University Of Tasmania
Nash et al 2014 Discontinuities.pdf (6.2 MB)
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Discontinuities, cross-scale patterns, and the organization of ecosystems

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journal contribution
posted on 2023-05-18, 18:09 authored by Kirsty NashKirsty Nash, Allen, CR, Angeler, DG, Barichievy, C, Eason, T, Garmestani, AS, Graham, NAJ, Granholm, D, Knutson, M, Nelson, RJ, Nystrom, M, Stow, CA, Sundstrom, SM
Ecological structures and processes occur at specific spatiotemporal scales, and interactions that occur across multiple scales mediate scale-specific (e.g., individual, community, local, or regional) responses to disturbance. Despite the importance of scale, explicitly incorporating a multi-scale perspective into research and management actions remains a challenge. The discontinuity hypothesis provides a fertile avenue for addressing this problem by linking measureable proxies to inherent scales of structure within ecosystems. Here we outline the conceptual framework underlying discontinuities and review the evidence supporting the discontinuity hypothesis in ecological systems. Next we explore the utility of this approach for understanding cross-scale patterns and the organization of ecosystems by describing recent advances for examining nonlinear responses to disturbance and phenomena such as extinctions, invasions, and resilience. To stimulate new research, we present methods for performing discontinuity analysis, detail outstanding knowledge gaps, and discuss potential approaches for addressing these gaps.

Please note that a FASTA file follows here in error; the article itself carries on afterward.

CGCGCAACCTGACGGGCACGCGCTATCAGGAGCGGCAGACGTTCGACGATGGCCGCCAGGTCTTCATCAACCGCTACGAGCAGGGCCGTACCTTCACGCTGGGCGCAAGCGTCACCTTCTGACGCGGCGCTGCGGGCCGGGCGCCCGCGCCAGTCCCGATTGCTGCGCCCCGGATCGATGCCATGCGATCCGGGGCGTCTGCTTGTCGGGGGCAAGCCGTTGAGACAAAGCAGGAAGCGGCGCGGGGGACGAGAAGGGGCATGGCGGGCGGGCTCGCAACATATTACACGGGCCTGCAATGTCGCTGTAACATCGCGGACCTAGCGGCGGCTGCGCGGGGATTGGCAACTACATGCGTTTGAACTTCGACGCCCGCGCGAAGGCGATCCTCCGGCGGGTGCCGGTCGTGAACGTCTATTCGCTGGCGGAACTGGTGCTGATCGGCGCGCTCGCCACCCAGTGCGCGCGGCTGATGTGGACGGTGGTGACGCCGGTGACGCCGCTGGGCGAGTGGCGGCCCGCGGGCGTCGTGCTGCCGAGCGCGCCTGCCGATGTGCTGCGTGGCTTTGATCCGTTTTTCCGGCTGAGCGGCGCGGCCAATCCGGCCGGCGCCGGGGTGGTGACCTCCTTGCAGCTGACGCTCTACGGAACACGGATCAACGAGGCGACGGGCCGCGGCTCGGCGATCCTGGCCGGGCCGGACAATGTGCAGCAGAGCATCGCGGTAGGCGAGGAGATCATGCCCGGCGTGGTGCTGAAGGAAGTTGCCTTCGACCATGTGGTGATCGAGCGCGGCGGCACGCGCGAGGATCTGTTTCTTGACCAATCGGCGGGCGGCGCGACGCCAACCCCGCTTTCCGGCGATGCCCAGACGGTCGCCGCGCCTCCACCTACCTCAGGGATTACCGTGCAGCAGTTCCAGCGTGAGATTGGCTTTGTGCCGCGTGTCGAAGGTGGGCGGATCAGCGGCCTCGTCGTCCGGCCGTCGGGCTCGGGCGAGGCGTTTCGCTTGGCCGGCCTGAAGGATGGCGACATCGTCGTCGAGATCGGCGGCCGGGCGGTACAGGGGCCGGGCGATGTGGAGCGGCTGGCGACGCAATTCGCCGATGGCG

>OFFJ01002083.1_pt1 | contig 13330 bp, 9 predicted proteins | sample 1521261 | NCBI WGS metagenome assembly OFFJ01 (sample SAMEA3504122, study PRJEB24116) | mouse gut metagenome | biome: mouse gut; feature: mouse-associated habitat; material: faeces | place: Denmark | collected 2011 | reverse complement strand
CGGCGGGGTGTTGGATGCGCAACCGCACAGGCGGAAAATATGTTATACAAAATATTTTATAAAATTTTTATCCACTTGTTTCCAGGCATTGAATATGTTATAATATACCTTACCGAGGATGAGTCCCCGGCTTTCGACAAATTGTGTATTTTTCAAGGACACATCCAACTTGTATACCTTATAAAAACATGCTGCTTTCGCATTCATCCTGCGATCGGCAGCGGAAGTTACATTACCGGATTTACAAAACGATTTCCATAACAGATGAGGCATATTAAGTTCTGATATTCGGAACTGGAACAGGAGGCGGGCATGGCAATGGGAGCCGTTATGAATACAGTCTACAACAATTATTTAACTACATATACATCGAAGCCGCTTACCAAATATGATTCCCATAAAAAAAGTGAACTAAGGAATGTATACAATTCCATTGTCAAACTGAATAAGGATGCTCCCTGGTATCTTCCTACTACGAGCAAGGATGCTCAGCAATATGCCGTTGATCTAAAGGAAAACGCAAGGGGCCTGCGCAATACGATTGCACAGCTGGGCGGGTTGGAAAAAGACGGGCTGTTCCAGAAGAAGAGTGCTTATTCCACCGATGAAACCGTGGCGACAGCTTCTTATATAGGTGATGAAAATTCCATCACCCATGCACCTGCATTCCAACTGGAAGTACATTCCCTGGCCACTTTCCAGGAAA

Publication title









Institute for Marine and Antarctic Studies


Ecological Soc Amer

Place of publication

1707 H St Nw, Ste 400, Washington, USA, Dc, 20006-3915

Rights statement

Copyright? 2014 by the Ecological Society of America

Repository Status

  • Open

Socio-economic Objectives

Assessment and management of Antarctic and Southern Ocean ecosystems